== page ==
Science Parent

What is Ozone?

Ozone is created in nature by lightning and can be smelled after a storm. It is one of nature’s most powerfuloxidizers. Ozone is created by converting Oxygen (O2) into Ozone (O3). Oxidizers are a class of chemicals that break down organic substances. Other common oxidizers include chlorine or fluorine. Ozone works for applications in water including water treatment, swimming pools, process water and others and in air for odor control, scrubbing or pollution control.

How Is Ozone Produced?

Ozone Generators are used to “manufacture” Ozone out of one of the most readily-available substances on earth – Oxygen in the air. In fact, Ozone has been called “Enhanced Oxygen” for the simple reason that Oxygen (O2) can be converted to Ozone (O3). Ozone is produced naturally in the upper atmosphere (the Ozone layer) through ultraviolet radiation. As well, lightning will produce Ozone through electrical excitation of Oxygen molecules. Ozone Generators use both forms of producing Ozone. Some generators will use electrical fields (corona discharge) to produce Ozone. Others use ultraviolet lights (UV method) to produce Ozone. Generally, the UV Ozone systems produce a lower concentration of Ozone. Since concentration of Ozone is important, most applications will use Corona Discharge Ozone generators. Since Ozone cannot be stored, it is used as quickly as it is produced. Ozone Generators are used to produce Ozone at the location where it will be used. Ozone Generators come in all sizes, ranging from small DC units used to clean air in your car (not recommended) to large industrial systems used to purify Millions of Gallons per Day of water in municipal water treatment systems. Since they require no inputs other than Oxygen, they are very cost-effective.How Does Ozone Work?Ozone is classified as an “oxidant” or a substance that converts organic material into their base compounds. Oxidants can be put to work as a sanitizer and disinfection agent or simply to break down organic substances. Other examples of oxidants are chlorine and fluorine. For example, Ozone can be put to use to convert air borne pollutants such as ammonia, mercaptans, sulfides and other organic chemicals into inert, non-odorous by-products. Or to oxidize pollutants and organics in water. As a powerful oxidizer, it is a very effective disinfecting agent and will kill germs, viruses, bacteria, molds and yeasts. Ozone is an extremely fast-acting oxidant. After oxidizing substances, Ozone then simply reverts to Oxygen. The target substances are broken down into their base components. Ozone production and application is a chemical process that is predictable and well understood by Chemical Engineers, chemists and, increasingly, doctors around the world.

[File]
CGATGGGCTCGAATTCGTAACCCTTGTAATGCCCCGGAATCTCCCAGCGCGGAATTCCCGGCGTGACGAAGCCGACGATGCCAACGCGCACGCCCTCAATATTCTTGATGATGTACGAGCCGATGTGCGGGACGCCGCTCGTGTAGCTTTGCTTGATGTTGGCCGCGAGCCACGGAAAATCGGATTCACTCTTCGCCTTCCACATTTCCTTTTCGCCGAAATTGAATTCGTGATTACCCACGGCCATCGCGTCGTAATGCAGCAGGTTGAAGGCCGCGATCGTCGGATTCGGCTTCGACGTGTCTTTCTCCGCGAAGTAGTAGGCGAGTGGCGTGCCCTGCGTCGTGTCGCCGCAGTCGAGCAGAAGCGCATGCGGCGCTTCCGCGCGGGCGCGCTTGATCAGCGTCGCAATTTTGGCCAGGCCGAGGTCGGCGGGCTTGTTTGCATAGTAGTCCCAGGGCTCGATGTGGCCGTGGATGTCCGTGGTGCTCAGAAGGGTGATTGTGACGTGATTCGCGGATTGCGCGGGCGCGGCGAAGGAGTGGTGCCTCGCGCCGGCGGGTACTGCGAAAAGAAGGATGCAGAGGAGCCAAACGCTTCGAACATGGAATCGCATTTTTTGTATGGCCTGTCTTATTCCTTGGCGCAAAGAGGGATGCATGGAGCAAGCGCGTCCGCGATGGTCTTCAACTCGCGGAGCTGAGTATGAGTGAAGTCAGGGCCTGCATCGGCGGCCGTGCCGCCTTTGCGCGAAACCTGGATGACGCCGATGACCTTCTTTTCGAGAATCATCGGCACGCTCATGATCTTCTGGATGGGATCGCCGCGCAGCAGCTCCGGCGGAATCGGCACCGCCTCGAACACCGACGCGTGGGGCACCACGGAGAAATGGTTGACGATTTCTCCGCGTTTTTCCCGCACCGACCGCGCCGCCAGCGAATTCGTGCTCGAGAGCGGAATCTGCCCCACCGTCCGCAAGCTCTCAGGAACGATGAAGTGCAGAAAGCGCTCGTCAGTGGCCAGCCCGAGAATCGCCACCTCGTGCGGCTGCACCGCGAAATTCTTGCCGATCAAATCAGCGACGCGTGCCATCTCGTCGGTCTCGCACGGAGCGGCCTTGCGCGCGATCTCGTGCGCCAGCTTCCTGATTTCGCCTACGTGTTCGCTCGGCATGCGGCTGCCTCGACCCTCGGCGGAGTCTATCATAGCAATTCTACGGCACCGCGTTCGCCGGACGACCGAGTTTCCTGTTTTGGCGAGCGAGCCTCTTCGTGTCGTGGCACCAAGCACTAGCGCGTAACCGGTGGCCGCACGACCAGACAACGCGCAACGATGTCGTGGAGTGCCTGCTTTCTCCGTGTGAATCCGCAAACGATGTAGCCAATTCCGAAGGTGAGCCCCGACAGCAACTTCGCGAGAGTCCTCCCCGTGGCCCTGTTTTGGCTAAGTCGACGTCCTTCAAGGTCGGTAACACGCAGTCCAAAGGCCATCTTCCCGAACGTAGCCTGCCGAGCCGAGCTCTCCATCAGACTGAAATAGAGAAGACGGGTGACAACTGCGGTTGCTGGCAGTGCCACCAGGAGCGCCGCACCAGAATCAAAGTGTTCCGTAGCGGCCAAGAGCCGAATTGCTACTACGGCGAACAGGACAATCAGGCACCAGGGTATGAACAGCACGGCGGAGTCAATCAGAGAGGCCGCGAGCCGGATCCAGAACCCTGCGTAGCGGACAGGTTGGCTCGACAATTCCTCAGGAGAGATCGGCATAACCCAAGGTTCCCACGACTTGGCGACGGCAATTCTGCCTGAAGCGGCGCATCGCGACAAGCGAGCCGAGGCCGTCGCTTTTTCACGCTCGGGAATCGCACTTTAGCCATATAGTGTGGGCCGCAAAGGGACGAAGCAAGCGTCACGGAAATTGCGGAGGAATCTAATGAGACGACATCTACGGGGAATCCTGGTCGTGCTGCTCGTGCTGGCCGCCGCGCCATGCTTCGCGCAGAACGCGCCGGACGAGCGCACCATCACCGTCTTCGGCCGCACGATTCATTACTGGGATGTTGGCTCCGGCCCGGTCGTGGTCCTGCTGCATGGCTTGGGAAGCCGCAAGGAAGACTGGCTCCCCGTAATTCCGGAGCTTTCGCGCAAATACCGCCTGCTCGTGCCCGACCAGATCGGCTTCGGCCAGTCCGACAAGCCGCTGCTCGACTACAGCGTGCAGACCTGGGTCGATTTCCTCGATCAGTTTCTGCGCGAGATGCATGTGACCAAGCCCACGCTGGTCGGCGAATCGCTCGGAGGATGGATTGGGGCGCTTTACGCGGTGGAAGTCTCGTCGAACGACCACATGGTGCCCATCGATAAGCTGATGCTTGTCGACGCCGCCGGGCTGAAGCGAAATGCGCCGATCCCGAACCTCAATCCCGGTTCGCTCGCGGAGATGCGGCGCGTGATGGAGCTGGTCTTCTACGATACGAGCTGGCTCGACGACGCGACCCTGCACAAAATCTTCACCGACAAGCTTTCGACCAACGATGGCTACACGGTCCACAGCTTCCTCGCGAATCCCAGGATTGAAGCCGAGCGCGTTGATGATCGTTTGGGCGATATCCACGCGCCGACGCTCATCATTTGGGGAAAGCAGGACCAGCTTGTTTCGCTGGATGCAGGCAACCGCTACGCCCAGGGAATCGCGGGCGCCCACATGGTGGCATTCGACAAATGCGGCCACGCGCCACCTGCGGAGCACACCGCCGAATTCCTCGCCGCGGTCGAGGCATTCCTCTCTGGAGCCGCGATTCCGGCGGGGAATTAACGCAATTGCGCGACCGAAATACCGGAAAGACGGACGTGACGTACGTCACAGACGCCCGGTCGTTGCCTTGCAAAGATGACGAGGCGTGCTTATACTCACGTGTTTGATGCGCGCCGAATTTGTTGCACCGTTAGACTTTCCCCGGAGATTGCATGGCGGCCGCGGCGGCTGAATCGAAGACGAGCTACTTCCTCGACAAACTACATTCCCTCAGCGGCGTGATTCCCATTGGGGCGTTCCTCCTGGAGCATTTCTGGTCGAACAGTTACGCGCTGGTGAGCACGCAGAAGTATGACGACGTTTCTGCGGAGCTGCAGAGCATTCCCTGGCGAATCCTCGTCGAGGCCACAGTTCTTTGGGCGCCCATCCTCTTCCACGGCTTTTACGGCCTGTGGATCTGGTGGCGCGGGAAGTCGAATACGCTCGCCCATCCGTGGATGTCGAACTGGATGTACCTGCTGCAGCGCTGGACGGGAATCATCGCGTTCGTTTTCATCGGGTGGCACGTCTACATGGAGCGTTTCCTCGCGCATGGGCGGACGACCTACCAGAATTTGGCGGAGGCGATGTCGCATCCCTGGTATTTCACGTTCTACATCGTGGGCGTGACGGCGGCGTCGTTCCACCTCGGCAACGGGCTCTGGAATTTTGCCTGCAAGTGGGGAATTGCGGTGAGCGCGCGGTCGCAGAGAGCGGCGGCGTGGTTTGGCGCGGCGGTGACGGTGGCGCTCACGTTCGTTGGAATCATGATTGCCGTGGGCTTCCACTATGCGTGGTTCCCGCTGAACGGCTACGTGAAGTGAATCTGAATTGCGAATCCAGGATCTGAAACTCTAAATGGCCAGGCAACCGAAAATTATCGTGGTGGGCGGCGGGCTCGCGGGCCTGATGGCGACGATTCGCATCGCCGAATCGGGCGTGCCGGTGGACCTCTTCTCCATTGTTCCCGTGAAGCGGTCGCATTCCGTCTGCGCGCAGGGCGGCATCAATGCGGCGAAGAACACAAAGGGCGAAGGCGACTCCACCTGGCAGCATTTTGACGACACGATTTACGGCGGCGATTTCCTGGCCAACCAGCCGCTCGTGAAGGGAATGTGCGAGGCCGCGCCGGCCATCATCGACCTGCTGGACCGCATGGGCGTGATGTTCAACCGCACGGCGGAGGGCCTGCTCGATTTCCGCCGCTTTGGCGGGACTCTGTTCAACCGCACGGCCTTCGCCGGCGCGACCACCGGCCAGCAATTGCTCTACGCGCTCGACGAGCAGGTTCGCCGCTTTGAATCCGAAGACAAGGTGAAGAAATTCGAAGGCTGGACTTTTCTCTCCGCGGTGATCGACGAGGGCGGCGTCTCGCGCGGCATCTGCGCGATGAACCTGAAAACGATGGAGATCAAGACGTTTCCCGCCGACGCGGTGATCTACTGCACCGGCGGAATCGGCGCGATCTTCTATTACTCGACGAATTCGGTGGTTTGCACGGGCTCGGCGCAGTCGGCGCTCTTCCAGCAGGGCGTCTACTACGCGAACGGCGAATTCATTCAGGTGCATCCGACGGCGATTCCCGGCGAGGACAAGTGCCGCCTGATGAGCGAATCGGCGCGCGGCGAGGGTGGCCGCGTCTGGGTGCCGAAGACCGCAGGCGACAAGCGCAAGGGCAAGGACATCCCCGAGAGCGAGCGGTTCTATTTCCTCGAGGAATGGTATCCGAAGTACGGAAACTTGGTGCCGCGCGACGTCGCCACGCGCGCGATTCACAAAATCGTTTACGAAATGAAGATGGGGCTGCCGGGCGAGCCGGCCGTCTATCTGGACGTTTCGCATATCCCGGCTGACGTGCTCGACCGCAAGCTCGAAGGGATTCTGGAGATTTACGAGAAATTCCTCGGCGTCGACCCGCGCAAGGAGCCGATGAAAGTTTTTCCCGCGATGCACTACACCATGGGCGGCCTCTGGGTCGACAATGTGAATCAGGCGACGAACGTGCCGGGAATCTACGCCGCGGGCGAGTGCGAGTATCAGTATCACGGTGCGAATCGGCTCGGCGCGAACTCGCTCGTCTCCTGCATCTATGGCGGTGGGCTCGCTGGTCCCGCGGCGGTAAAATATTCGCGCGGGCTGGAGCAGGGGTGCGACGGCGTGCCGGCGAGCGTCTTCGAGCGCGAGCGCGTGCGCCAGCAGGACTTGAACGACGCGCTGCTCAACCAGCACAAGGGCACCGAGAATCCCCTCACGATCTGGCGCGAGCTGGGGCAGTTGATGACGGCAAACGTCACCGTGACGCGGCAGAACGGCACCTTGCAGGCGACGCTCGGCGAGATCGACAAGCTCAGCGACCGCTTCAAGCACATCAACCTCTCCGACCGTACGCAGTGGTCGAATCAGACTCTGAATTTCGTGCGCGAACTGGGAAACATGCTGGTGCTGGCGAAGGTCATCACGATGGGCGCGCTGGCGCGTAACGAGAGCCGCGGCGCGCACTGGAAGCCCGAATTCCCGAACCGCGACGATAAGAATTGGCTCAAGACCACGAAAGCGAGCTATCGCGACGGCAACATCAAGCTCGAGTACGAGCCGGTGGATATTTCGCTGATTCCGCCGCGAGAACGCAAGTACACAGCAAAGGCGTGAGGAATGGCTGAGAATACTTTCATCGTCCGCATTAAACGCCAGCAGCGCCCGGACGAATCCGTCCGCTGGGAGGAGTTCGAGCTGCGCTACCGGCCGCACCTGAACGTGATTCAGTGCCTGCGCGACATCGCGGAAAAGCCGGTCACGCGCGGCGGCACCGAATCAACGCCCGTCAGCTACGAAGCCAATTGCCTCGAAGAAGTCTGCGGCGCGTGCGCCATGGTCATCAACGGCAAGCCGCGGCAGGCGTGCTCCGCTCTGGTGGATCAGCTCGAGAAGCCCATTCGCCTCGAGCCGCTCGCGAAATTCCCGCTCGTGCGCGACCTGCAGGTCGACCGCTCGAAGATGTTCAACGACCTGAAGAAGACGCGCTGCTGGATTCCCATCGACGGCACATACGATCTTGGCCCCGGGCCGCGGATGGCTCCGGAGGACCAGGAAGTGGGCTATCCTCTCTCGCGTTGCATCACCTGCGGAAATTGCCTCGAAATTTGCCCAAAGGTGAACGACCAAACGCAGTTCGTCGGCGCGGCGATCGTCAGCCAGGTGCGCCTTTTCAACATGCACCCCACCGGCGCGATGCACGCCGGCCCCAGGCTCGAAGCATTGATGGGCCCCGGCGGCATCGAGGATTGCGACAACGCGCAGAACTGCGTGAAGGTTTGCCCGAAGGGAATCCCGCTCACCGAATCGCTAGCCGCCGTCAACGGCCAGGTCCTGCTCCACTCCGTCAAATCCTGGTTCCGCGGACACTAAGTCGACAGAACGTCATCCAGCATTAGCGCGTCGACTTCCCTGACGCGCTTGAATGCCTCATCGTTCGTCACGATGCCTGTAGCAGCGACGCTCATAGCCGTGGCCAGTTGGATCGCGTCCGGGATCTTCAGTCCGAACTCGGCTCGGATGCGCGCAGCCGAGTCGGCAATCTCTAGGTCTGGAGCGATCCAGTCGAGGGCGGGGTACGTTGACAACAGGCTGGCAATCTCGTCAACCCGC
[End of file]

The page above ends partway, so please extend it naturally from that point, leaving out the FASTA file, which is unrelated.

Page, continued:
Ozone – In Use for Over a Century

For the past 100 years, Ozone has been used commercially for odor reduction and water purification. This substance is also a very effective anti-bacterial, germicidal and fungicidal agent. It is classified as an “oxidant” or a substance that converts organic material into their base compounds.

Other examples of oxidants are fire, chlorine and fluorine. In Europe, the use of Ozone has been readily accepted for water treatment, waste water treatment, air purification and is now gaining attention for medical treatments. Ozone was first used commercially in France in the late 1800s in a slaughterhouse to control odors. Ozone is equally effective at treating impurities in air or in water.

The name “ozone” is derived from the Greek word “ozein” which means “to smell”. Ozone is a bluish, water-soluble gas with a distinctive smell. The use of Ozone leaves no toxic by-products or residues and is non-carcinogenic. Ozone occurs naturally in the environment. In nature, oxygen is released from plants and sea plankton during photosynthesis. Oxygen floats upward into the atmosphere and in turn is converted into ozone by ultraviolet radiation.

This blocks out the harmful UV b rays that cause skin cancer. The production of ozone is dependent on the amount of the sun’s energy. This helps explain the shortage of ozone over the poles in the winter months when there is a lack of sunshine. Ozone, being heavier than air, is carried in downdrafts into the lower atmosphere. As the ozone falls it oxidizes any pollutant or contaminate with which it comes into contact, turning it into a safer compound.

If ozone comes into contact with water vapor during storms it forms hydrogen peroxide. This is why plants flourish better with rainwater than with irrigation water. This is natures way of cleaning our environment. “Natural” ozone concentrations can vary between .01 ppm to .05 ppm, depending on geographic location, altitude and season.

The cycle of oxygen and ozone is just like the cycle of water in nature. Ozone is also created by waterfalls, the oceans’ surf and during thunder and lighting storms with concentration levels triple the allowable limit, as set by EPA.

Ozone created electronically or through ultra-violet light converts molecules of Oxygen (02) into molecules of Ozone  (03). This is sometimes referred to as activated oxygen, triatomic form of oxygen or pure air. Being an unstable gas, ozone’s life span ranges from 20 to 80 or 90 minutes, depending mainly on the temperature.

After completing its job, it reverts back to oxygen. This means ozone has to be produced on site. Ozone is second  only to fluorine as the most powerful oxidant in the world.

It’s the most powerful, natural air and water sanitizer readily  available. Ozone will break down chemicals into their basic naturally-occurring component parts. After time they are  eventually broken down into water, carbon dioxide, sulfur, nitrogen and oxygen

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